Professional Formation in the Classroom

Meg Gorzycki, Ed.D.

Background

Professional formation addresses aspects of college education that concerns both academic and personal growth. Recently, employers have expressed concerns about the caliber of professional formation, and they recognize many areas of professional growth, including: 1) Oral and written communication skills; 2) Teamwork and collaboration skills; 3) Ethical decision-making skills; 4) Critical and analytical thinking skills; and, 5) The ability to apply knowledge to real-world problems and circumstances (Strauss, 2016; Hart Research Associates, 2015). Others have found that the ability to plan, lead, set priorities, and organize tasks are vital for success in the field (Doyle, 2016; Chegg, 2013).

Purpose

The purpose of this tutorial is to provide instructors with ideas about how to nurture students' professional development in their curriculum. This material will address a rational for integrating professional development into existing courses, identify strategies for integrating professional development into existing classes, and offer sample exericses the prompt analysis, reflection, and discusison, including:

Instructors will also find a set of strategies for incorporating professional development into existing courses, and a list of helpful references.

Academic and Professional Identities

The academic identity of students regards the extent to which they feel like they are welcomed in and well integrated into the academic community. It also pertains to the students’ sense that the academic community values their intellectual and personal development, and systematically and explicitly highlights students’ academic achievements (Pascarella and Terenzini, 2005) 

In developing professional identities, students assimilate the key values espoused by experts in the field, refine their ability to take responsibility as do professionals, and improve their awareness of what professionals do in order to maintain their currency in the field (Molinero, 2013; Trede, et. al., 2012; Komarraju, et. al., 2010; Murphy, et. al., 2009).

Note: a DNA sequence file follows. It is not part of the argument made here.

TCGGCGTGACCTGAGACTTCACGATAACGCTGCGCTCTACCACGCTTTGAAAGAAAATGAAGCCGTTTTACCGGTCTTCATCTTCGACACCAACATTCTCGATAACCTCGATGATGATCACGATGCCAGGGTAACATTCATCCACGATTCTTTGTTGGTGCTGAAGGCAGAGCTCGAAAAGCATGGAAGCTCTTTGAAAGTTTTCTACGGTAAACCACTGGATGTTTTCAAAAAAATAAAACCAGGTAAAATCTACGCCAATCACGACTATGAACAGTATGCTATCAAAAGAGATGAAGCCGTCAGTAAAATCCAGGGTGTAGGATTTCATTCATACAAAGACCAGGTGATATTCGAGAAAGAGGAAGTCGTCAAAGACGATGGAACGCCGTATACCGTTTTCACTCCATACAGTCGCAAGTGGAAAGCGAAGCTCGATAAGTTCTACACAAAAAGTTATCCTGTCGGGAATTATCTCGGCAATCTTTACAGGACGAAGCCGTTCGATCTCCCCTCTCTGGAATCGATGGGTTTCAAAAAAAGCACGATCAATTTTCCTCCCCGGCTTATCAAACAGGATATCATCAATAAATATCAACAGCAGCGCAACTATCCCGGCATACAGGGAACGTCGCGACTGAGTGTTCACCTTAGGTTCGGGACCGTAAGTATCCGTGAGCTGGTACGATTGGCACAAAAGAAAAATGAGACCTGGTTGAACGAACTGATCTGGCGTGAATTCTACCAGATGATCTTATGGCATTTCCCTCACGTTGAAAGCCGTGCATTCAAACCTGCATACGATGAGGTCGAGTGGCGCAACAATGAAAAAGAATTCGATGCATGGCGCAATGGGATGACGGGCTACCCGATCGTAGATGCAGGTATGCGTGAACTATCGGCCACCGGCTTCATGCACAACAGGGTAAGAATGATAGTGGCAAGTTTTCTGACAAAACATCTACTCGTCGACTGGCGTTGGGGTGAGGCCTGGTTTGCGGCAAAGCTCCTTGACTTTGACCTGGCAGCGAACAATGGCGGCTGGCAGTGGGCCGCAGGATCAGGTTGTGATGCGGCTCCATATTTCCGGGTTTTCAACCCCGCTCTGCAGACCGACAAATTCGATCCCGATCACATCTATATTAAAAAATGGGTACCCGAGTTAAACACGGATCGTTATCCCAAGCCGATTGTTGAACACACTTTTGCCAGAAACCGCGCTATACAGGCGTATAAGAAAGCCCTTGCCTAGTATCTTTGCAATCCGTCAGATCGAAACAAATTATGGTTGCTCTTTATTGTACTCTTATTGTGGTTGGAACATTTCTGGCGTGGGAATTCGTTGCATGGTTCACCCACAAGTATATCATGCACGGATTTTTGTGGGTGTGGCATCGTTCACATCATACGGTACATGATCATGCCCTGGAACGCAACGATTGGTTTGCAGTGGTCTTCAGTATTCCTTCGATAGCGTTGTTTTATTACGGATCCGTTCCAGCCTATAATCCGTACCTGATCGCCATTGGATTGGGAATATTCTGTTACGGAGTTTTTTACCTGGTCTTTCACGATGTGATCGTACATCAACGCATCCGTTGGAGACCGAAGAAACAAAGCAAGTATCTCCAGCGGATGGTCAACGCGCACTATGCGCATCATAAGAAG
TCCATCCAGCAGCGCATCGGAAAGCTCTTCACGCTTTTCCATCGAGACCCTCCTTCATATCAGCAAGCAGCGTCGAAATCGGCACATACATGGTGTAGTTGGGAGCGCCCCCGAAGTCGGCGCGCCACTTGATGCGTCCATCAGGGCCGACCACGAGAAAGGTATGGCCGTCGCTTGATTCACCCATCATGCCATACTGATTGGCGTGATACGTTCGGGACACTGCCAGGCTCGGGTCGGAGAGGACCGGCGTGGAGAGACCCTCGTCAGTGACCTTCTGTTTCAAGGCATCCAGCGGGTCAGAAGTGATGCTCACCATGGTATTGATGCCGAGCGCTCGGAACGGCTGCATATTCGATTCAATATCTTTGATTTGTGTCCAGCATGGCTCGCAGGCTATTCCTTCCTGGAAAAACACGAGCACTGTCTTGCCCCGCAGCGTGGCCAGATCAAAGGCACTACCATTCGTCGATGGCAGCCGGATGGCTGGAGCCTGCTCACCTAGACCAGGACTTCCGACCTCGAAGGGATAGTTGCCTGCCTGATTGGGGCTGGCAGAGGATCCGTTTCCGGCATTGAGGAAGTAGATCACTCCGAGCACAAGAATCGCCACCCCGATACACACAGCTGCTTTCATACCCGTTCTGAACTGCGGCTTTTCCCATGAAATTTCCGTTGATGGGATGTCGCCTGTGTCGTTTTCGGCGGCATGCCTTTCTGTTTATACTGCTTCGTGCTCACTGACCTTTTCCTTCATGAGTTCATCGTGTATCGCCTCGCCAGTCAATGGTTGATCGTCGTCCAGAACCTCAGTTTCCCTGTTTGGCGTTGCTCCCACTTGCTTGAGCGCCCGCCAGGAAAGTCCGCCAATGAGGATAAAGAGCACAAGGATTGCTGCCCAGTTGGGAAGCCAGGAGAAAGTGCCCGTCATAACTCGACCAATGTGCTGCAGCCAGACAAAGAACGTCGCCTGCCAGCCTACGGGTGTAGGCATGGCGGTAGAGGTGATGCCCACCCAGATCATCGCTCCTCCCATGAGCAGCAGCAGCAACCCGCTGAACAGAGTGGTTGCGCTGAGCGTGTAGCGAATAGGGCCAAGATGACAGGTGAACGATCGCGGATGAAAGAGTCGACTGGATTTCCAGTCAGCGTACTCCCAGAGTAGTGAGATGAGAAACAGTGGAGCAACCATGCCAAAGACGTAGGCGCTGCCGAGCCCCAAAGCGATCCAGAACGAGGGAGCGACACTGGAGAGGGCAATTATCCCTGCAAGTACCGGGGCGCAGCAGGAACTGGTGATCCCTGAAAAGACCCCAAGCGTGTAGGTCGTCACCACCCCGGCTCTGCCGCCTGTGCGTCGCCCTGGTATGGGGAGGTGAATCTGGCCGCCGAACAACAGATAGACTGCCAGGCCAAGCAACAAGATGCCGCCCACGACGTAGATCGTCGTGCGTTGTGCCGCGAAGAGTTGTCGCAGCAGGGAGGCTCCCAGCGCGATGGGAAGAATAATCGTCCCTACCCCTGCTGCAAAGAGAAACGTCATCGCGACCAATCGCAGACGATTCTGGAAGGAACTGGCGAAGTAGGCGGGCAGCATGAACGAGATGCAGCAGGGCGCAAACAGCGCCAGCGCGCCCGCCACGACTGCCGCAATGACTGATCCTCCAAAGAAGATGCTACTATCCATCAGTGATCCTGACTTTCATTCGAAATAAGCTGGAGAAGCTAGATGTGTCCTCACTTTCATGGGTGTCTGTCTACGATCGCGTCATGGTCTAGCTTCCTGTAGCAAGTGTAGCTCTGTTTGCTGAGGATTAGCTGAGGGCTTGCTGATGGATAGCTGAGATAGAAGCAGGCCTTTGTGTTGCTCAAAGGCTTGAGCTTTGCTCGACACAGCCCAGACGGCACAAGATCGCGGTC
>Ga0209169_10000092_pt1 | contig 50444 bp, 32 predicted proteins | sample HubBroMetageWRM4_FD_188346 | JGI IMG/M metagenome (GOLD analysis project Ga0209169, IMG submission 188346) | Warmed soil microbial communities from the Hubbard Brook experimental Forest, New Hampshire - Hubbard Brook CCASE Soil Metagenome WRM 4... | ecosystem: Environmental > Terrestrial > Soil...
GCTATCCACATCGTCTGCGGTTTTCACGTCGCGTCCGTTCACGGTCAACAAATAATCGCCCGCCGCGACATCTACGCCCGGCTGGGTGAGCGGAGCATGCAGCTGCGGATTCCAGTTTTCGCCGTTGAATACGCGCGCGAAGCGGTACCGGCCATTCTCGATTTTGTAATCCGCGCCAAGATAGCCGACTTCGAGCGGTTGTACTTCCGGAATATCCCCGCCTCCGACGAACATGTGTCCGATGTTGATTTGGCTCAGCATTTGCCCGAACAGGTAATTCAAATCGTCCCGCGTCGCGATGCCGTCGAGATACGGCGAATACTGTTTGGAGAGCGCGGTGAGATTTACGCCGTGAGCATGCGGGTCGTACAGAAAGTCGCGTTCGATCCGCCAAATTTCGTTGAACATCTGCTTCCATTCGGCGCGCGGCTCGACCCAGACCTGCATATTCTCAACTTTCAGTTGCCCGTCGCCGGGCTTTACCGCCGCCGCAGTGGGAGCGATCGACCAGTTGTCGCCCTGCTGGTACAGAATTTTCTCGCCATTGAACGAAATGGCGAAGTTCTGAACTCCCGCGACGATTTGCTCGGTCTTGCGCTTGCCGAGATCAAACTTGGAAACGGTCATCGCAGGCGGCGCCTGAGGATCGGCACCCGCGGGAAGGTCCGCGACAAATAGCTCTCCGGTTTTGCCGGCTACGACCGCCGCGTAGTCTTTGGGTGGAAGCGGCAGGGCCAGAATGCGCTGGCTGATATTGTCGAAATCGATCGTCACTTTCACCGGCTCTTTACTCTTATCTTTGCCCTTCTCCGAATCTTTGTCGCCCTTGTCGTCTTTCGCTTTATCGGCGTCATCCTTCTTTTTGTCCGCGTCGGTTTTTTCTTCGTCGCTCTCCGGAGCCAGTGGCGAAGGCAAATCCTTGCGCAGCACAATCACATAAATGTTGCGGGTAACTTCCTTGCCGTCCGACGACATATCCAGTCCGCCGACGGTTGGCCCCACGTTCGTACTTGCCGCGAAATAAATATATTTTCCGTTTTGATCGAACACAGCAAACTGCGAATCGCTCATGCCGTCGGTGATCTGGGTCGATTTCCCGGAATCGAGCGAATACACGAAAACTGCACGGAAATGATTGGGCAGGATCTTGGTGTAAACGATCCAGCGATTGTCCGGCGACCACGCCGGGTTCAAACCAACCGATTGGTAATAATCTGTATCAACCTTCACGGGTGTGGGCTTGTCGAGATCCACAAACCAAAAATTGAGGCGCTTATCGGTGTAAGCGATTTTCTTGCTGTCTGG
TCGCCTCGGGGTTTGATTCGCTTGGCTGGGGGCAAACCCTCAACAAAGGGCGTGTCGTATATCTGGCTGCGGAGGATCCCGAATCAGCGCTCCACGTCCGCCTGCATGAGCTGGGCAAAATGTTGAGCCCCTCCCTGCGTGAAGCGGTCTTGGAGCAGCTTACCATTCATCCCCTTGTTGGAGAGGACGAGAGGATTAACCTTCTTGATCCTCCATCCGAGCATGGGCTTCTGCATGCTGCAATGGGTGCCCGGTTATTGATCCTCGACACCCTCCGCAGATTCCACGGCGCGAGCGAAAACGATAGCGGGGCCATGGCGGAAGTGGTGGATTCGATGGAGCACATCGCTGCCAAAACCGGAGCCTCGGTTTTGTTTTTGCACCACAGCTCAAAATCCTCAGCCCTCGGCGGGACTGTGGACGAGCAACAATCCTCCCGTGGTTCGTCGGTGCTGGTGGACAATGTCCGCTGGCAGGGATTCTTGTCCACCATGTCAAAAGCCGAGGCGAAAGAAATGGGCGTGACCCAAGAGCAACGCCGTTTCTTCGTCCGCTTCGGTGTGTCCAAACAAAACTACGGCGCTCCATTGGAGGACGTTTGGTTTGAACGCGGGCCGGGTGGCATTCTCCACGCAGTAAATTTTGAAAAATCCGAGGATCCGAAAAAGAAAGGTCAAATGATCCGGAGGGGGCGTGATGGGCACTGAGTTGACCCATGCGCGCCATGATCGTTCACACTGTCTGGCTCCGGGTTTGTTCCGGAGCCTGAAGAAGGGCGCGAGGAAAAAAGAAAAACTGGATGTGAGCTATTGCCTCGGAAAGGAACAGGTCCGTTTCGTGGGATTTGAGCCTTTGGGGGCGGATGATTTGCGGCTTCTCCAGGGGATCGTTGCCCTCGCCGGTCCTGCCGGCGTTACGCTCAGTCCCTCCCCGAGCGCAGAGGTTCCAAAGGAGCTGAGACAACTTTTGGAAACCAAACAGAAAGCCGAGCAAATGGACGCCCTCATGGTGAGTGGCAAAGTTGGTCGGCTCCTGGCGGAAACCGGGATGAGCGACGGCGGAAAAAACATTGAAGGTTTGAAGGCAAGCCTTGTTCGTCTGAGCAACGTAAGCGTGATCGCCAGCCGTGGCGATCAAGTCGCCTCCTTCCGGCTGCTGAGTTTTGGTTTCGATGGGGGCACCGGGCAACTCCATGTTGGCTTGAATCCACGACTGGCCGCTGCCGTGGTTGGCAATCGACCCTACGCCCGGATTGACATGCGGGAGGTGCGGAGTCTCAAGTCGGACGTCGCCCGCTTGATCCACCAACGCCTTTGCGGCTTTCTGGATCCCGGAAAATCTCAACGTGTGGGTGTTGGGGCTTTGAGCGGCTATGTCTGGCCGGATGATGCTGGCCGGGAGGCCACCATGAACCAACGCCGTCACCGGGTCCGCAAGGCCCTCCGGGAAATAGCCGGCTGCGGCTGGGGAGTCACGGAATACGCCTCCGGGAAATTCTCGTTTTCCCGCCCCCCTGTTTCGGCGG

The Human Resources Professionals Association notes that being a “professional” pertains to members of group that performs specific duties or services that require discrete skills, and that originally, a professional was also one who was committed to high standards of public service, integrity, and performance (Balthazard, 2015). Standards of performance, integrity, and public service have been articulated by various professional organizations. The American Nurses Association (2017), for example, has developed position statements and codes for nurses, as has the American historical Association (2017), and the American Institute for Certified Public Accountants (2017).

Barriers to Professional Formation

The cardinal barriers to students’ development of a professional identity concern values and attitudes (Borman, 2015). Research indicates that, increasing, students value their own achievement and happiness more than they value caring, and, even when universities require community service, many find ways to “game” the system (Harvard Graduate School of Education, 2016). Other have found that popular culture encourages students to think first of their own success rather than the common good (Weissbourd & Jones, 2014; Konrath, et. al., 2011; Putnam, 2005).

What students believe about knowledge and the purpose of the university is important. Many students hold that knowledge is information that is a warehouse of information and tools that are necessary to solve a problem (Buehl & Alexander, 2001). This approach diminishes the valuing of the processes needed to create, critique and apply knowledge, and insensitivity to the nuances of ethical and contextual variables that are involved in these activities.

Kreuter (2014) argues that institutions encourage students to approach their studies as would consumers, by offering easy credits, using marketing strategies that emphasize the material benefits of a degree, and investing lots of resources in branding, sports, and students’ social life.

This approach may leave students with the idea that higher education is about jumping through hoops as comfortably and as expeditiously as possible, and not about undertaking a deep and meaningful transformation of self, values, and intellect.

Pedagogical Strategies for Integrating Professional Formation

Cultivating professional formation is sometimes challenging because it often explores personal attitudes and values, and because it is not always explicitly integrated into the curriculum and course materials. Courses dedicated to professional formation serve a purpose, yet, it is possible to integrate professional development into existing courses. The advantage to this practice is to ensure that such formation is consistently fostered, incrementally improved, and monitored.

Envisioning the Outcomes